Wednesday, July 29, 2015

Warm autumns: They're growing on us

Freezes starting later, ending earlier, and the plants have noticed.

Warm autumns: They're growing on us


When the temperature reached 32 at 2:30 a.m. Sunday at Philadelphia International Airport, it ended a 245-day stretch in which the official reading failed to hit the freezing mark.

We've mentioned that this represented the longest wait for a 32 reading in 71 years in Philadelphia, and those 245 days represented the 10th-longest interval between freezes in the 137 years of recordkeeping.

The so-called growing season evidently has grown considerably in the last 30 years.

In the first decade of the millenium, on average 229 days passed between the last official freezing reading of spring and the first of the autumn. That's a full four weeks longer than the figure for the 1960s.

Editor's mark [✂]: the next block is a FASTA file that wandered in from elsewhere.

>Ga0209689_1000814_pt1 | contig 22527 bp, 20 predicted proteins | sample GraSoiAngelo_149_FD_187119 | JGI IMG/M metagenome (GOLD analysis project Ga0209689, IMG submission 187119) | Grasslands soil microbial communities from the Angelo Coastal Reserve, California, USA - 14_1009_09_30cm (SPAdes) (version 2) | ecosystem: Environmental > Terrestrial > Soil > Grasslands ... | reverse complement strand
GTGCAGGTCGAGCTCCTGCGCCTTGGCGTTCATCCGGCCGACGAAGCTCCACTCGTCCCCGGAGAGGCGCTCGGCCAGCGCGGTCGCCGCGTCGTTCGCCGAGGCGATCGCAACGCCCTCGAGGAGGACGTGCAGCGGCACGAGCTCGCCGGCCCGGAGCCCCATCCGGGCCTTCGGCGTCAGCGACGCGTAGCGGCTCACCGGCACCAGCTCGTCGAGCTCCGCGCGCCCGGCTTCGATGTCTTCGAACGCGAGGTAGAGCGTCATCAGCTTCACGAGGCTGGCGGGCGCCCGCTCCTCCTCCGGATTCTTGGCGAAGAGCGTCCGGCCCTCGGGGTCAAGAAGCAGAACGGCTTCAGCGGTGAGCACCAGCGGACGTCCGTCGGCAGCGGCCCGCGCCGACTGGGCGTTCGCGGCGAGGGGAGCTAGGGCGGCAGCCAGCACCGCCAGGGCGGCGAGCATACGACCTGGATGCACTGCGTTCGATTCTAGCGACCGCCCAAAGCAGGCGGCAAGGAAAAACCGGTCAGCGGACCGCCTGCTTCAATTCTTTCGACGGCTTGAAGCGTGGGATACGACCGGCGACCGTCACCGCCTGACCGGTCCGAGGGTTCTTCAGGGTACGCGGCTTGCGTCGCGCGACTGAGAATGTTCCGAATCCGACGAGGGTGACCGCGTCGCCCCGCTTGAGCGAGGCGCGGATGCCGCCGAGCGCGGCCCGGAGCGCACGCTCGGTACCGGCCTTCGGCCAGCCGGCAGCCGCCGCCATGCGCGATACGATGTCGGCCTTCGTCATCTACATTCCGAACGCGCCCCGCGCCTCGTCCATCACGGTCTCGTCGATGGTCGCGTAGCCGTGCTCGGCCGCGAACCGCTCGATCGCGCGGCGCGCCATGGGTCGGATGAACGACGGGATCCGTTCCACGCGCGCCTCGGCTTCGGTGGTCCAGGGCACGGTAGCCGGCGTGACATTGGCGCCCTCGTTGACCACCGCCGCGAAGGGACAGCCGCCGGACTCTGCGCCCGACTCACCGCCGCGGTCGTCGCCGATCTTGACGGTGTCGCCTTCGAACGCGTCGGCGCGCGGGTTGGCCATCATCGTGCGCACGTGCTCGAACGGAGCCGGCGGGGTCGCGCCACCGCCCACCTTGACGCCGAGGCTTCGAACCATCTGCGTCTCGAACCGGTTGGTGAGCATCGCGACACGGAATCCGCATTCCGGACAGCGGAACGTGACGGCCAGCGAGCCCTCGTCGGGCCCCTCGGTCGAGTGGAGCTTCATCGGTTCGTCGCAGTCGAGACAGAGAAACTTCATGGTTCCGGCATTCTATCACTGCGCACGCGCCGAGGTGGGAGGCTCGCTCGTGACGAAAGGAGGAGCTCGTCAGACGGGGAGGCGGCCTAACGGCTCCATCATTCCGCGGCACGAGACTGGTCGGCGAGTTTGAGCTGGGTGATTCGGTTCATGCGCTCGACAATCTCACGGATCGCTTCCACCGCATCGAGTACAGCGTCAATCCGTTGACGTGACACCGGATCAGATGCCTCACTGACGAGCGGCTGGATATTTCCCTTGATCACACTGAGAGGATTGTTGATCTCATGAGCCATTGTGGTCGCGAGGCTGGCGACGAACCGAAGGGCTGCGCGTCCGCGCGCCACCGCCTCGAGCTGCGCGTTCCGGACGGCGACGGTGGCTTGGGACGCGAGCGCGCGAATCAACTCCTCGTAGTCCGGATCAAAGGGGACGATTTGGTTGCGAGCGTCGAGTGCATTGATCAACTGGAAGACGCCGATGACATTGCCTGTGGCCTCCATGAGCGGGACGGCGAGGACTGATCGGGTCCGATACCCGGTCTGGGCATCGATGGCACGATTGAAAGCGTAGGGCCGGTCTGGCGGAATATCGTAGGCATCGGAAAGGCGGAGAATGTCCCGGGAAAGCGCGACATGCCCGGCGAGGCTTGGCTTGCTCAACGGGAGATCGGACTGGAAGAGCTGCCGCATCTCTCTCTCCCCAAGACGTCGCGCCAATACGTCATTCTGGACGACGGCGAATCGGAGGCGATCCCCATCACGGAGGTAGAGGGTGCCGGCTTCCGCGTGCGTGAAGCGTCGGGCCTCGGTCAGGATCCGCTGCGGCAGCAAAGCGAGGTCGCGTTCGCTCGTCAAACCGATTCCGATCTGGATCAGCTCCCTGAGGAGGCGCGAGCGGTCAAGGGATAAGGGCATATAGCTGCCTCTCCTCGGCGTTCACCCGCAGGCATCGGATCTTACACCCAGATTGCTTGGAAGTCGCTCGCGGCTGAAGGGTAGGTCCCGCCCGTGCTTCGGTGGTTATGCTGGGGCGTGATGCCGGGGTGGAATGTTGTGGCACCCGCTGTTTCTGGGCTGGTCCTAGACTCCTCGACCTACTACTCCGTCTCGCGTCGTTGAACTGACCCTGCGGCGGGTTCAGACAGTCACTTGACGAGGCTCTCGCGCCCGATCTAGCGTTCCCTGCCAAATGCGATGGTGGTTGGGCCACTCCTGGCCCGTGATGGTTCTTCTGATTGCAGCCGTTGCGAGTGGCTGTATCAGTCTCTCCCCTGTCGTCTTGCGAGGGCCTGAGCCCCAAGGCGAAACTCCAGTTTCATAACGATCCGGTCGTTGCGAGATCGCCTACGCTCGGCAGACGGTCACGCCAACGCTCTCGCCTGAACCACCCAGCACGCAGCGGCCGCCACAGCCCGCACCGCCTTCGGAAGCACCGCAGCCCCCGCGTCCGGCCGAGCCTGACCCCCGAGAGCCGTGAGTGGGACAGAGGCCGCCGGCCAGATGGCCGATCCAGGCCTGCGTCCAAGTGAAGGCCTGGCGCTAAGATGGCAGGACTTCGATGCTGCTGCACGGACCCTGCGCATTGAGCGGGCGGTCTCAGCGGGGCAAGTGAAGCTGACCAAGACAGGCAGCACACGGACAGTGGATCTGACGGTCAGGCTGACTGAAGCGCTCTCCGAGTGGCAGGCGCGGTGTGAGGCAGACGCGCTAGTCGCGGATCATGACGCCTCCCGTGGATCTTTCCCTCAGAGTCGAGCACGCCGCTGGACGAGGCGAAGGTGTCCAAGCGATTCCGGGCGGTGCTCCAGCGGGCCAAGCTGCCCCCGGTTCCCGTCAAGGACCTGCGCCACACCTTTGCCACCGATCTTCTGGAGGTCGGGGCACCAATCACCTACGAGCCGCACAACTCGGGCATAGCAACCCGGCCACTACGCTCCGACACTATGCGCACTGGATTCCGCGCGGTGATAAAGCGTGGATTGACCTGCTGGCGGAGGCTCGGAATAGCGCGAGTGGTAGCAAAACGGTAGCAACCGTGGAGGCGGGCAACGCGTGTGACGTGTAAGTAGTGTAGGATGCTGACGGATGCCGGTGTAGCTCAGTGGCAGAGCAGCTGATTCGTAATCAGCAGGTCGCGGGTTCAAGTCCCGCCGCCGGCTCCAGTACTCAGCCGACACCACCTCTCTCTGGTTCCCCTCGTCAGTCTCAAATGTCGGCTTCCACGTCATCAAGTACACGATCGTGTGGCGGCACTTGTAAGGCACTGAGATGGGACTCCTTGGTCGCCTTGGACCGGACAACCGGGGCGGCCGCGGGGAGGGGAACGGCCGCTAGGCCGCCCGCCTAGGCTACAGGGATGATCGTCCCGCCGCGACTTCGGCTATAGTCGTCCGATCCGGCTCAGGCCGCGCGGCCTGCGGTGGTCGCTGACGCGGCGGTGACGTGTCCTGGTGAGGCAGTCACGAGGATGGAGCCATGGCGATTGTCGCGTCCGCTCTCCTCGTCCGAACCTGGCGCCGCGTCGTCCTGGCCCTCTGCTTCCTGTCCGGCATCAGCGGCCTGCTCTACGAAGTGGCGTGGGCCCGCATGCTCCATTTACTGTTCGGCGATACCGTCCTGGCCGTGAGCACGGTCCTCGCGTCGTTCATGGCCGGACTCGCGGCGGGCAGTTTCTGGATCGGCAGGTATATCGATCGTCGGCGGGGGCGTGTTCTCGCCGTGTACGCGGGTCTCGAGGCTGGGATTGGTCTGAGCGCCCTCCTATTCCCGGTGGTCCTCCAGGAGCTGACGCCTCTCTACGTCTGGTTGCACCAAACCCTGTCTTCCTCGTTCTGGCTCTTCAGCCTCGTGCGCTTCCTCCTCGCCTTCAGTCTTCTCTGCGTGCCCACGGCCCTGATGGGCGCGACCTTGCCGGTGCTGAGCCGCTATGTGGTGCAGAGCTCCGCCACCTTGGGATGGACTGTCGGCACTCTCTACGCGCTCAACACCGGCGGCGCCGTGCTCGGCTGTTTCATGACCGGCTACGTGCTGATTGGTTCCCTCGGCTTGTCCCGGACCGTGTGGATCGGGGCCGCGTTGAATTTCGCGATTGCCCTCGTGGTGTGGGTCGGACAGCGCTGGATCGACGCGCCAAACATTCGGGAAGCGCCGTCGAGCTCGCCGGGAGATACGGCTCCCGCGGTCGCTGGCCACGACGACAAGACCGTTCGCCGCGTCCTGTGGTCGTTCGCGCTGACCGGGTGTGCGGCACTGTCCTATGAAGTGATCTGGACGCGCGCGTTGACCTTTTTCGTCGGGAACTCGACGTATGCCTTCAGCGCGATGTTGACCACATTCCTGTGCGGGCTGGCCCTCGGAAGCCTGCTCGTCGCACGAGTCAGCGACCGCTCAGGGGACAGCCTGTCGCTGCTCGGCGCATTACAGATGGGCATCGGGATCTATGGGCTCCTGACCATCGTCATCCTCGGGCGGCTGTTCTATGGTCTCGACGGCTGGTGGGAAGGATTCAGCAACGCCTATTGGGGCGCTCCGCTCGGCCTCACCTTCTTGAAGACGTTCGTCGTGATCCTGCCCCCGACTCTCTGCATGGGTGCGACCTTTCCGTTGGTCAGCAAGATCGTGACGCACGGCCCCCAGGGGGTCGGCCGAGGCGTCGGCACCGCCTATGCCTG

In 2010, the last spring freeze occurred on March 28. On average, in the last decade, it occurred on March 31. In the 1960s, April 7.

The autumnal change has been far more dramatic.The first freeze of autumn was showing up on Oct. 25 in the 1960s, on average; Nov. 14 in the last decade.  

A word of caution about reading too much into this: Data can be the enemy of perception as surely as information can be the enemy of certainty.

In the first decade of the 19th Century and in the 1930s the average space between official freezes was two days longer than its 20th Century counterpart.


Inquirer Weather Columnist
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Everyone talks about the weather, and here we write about it.

When we’re around and conditions warrant, we’ll keep you updated about what’s coming, but we will do our best always to discuss weather and climate developments in context and remind you that nothing in the atmosphere happens in a vacuum.

Tony Wood has been writing about the atmosphere for The Inquirer for 26 years.

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